What if being 10x better requires just a slight tweak?

We’re loving the How I Built This podcast, hosted by NPR’s Guy Raz. In this week’s episode, Julie Rice and Elizabeth Cutler tell the story of starting SoulCycle. Raz asked pointedly, “why even bother starting Soul Cycle when practically every gym already had a cycling class for members at no additional cost.” This reminded me of the quip “if you’re entering a market with existing competitors, you have to be 10x better.”

It’s sound advice, and the founders of SoulCycle knew they could offer a 10x experience with just a few important changes. As Danielle can attest, from the moment you step into the studio the receptionist has been trained to make you feel welcome and accepted. When class ends and you’re dripping with sweat, the lights are low, candles are lit, and the instructors prompt you to celebrate how powerful your body is without comparing yourself to others. In short, you’ve had more than a ride — you’ve had an experience that to some even seems cult-like.

Sometime 10x better doesn’t mean 10x more work. Remember that just a few small tweaks in your work, or life, could make all the difference.

From the Operators

Andy Dunn of Bonobos recounts conversations with the late Blake Nordstrom, who passed away last week, in The Last Time I Saw Blake Nordstrom. Growing up in Seattle, I’ve heard so many stories about the Nordstrom family’s dedication to customer service, and you feel it when you’re a customer there. To hear it from Andy, the founder’s great grandson still had the touch, and will be dearly missed. Rest in peace Mr. Nordstrom.

Over the past month Nathan Barry of ConvertKit went through a difficult time, facing something not talked about nearly enough: his wife’s miscarriage. His surprising discovery that sometimes Gratitude is a distraction resonated with us, and his vulnerability in sharing this story is deeply appreciated.

First Round Capital compiled the best advice from First Round Review in 2018 in The 30 Best Pieces of Advice for Entrepreneurs in 2018. They’ve also conveniently linked back to previous years if you want to binge on the best nuggets from this top notch VC publication.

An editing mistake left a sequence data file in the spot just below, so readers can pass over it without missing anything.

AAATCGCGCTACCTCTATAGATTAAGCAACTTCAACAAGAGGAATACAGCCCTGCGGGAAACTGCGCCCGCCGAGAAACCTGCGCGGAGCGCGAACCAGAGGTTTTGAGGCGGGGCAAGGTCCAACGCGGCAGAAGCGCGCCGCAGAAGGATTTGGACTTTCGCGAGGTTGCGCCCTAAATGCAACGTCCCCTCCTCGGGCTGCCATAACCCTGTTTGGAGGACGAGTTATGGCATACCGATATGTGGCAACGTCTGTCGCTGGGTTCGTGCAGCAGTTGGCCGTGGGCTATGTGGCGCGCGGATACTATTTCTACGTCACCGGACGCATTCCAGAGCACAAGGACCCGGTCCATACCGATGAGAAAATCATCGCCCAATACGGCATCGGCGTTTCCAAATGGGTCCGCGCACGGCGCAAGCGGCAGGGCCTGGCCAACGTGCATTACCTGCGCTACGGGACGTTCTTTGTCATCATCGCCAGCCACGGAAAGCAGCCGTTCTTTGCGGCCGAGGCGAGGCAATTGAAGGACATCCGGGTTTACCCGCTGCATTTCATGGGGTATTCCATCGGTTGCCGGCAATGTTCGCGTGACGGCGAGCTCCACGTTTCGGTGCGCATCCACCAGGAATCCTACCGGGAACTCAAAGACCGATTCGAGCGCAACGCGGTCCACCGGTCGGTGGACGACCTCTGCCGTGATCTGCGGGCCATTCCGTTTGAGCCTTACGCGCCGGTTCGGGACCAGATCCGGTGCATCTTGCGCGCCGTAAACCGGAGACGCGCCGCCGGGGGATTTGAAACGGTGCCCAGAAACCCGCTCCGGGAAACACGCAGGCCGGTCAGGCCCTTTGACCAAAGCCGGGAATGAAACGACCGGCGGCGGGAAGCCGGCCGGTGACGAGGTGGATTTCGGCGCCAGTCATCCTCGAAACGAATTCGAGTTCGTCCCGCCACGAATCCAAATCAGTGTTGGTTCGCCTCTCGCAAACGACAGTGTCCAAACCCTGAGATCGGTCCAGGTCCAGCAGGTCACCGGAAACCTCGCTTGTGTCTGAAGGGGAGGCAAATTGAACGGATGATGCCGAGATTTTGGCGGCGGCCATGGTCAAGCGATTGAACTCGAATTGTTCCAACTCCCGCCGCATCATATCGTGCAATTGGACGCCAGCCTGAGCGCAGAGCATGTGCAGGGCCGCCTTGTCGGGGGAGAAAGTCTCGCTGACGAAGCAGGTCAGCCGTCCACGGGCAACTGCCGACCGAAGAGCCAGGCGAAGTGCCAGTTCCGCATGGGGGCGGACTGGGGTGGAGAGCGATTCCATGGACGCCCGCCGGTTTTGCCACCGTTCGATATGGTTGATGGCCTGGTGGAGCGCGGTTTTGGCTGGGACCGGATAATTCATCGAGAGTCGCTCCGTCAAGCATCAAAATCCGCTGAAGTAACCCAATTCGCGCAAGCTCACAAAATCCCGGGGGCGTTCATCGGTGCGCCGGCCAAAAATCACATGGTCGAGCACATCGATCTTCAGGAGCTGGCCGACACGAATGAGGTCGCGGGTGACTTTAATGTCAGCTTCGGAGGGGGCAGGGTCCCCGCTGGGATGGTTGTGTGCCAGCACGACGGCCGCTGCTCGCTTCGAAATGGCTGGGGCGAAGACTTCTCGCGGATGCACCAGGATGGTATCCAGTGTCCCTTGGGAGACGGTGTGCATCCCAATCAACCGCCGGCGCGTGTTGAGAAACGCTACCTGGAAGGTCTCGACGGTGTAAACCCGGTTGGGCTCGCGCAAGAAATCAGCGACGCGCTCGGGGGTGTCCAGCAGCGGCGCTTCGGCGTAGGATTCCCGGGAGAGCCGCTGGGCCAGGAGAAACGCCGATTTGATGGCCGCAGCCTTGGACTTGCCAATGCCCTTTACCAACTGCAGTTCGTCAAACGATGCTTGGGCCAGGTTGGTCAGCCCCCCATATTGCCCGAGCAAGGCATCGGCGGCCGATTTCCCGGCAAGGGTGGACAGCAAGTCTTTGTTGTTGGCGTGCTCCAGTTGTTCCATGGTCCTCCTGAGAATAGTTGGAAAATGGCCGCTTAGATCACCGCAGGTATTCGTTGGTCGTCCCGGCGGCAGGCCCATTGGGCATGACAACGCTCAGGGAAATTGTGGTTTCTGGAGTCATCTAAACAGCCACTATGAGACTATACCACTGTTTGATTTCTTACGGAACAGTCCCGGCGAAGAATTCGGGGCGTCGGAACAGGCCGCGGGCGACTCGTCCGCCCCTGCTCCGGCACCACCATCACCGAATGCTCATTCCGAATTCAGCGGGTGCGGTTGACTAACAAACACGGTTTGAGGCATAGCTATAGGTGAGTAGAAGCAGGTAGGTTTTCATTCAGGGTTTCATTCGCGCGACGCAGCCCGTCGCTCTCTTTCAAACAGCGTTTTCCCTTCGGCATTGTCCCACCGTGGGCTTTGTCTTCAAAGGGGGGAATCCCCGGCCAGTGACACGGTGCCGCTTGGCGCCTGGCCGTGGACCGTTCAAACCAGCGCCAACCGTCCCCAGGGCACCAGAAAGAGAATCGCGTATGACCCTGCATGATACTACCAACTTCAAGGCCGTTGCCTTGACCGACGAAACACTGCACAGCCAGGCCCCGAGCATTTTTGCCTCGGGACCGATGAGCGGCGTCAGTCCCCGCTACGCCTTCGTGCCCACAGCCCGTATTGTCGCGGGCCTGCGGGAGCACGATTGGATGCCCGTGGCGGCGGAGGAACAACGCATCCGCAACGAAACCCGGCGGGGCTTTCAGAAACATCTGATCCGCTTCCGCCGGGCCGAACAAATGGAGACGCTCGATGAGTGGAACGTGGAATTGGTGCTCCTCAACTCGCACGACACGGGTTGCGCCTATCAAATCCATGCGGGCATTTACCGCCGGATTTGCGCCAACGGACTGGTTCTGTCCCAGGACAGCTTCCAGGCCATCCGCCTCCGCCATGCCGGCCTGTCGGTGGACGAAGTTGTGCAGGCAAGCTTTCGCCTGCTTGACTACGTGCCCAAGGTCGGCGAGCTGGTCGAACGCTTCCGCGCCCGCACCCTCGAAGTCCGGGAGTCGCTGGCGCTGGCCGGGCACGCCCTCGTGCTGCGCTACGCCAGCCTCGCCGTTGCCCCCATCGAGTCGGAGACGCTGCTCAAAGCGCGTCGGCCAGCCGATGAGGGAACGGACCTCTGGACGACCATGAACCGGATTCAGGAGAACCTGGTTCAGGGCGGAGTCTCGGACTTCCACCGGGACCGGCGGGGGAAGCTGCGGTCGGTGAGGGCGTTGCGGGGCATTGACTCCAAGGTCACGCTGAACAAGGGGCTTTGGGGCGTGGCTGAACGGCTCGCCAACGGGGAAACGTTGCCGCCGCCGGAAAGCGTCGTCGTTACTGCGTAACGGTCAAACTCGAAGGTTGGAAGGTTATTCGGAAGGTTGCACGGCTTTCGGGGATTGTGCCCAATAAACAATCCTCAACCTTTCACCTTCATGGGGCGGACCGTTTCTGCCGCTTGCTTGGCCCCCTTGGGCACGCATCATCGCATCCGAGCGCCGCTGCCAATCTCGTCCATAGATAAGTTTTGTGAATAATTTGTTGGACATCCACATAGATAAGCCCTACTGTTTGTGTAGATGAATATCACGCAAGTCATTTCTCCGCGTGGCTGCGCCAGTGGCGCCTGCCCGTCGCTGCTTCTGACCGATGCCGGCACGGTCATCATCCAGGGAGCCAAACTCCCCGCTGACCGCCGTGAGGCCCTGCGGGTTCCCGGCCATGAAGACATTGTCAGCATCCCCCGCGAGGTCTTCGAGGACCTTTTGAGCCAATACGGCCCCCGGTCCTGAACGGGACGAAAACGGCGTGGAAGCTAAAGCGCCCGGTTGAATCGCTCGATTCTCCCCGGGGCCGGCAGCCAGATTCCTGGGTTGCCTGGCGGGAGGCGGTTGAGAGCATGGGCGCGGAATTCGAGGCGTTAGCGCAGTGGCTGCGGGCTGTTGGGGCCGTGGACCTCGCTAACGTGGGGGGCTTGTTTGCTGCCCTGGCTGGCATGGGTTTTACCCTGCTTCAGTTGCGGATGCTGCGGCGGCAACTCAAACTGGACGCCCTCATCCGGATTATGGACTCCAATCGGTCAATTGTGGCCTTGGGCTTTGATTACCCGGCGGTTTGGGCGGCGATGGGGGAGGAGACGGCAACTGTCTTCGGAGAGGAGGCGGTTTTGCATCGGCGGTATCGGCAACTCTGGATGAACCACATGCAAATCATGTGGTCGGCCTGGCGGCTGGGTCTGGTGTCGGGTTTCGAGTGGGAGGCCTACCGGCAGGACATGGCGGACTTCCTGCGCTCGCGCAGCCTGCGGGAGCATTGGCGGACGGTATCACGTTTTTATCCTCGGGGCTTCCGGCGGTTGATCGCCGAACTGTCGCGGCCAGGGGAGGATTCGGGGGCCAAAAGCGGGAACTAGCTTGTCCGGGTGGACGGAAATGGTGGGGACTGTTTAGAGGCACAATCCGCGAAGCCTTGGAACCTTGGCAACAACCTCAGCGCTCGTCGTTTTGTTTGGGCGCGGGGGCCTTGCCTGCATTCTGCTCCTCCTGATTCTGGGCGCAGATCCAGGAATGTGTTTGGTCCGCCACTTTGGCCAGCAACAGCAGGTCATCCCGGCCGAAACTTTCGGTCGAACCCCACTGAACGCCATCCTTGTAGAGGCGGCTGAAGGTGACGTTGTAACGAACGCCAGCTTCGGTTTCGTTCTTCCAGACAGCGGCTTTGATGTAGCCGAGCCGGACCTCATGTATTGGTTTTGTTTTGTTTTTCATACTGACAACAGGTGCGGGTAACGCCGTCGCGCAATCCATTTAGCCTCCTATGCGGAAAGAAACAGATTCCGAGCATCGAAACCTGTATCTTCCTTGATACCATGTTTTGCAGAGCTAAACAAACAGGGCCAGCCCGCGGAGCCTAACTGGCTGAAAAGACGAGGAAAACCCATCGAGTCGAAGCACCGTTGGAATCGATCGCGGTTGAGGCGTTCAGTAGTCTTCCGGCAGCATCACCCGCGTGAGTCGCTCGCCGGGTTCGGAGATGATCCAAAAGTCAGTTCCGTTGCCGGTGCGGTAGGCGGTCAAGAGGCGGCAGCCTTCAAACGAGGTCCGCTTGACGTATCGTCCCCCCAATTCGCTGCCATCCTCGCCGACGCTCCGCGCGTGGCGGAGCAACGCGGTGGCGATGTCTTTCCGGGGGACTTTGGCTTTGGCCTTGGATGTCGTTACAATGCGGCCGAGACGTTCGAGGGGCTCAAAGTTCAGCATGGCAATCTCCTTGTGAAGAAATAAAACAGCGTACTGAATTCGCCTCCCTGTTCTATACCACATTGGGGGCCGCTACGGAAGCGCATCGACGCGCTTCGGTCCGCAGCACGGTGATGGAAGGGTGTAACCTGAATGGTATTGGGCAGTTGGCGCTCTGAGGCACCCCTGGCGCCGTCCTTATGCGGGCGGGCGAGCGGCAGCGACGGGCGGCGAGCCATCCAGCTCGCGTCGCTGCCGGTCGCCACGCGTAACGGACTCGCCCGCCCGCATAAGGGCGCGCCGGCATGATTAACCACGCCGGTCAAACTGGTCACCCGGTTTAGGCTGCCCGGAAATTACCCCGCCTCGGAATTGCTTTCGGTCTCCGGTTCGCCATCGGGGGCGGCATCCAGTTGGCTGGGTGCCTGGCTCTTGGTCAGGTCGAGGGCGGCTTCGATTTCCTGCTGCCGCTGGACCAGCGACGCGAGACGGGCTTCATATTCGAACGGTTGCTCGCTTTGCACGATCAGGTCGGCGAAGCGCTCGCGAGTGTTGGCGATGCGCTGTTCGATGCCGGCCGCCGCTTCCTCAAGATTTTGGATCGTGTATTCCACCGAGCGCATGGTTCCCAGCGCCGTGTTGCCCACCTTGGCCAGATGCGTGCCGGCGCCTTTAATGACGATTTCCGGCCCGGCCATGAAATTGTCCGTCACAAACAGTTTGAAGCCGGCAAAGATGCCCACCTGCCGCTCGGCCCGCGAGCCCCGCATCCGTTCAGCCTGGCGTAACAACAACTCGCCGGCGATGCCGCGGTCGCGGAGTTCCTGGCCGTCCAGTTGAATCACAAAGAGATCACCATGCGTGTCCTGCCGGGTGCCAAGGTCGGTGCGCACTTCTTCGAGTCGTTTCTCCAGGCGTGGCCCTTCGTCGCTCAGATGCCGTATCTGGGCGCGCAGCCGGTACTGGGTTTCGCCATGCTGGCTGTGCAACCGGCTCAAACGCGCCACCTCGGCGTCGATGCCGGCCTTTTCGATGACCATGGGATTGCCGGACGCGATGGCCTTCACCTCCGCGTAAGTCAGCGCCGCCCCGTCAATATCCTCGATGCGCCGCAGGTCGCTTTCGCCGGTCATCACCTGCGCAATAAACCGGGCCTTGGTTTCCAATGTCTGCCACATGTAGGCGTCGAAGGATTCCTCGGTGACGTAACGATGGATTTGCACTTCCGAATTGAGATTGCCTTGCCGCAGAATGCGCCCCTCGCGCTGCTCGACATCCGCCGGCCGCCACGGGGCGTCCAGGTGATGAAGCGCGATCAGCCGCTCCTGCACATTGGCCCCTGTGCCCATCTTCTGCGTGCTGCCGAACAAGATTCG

From the Investors

Jason Calacanis is back to blogging regularly and suggests The Ultimate Outsider’s Hack is to Read All The Biographies. This reminds us of the approach author Robert Greene takes to summarizing knowledge around human excellence in his great book Mastery.

David Teten of HOF Capital has the best non-obvious advice I’ve seen in a long time. Writing down your responses to VC’s doing diligence goes further in closing a deal than you might imagine. Find out why in Face-to-Face Meetings Are Important, but Thoughtful Written Collateral is Mandatory for Closing the Deal.

Jeffrey Carter of West Loop Ventures dives into another under-reported topic of fundraising, discussing investor’s : Information Rights

Carlos Eduardo Espinal of Seedcamp has a simple but awesome spreadsheet for Managing Your Fundraising Pipeline. Savvy founders can also fill this sheet with qualified VCs using the Investors tab of Mattermark.

Ali Hamed of CoVenture draws the distinction between Capital Efficient Vs. Equity Efficient. Either he’s dead on that financing growth needs more options or maybe founders should get more creative with their distribution approaches.

A warm congratulations to Dorothy Ren for joining NextView Ventures on the investment team. If you’re a founder re-designing the everyday economy (home, transportation, food, work & money, health, apparel, and entertainment) hit her up with a pitch (her email is in the post).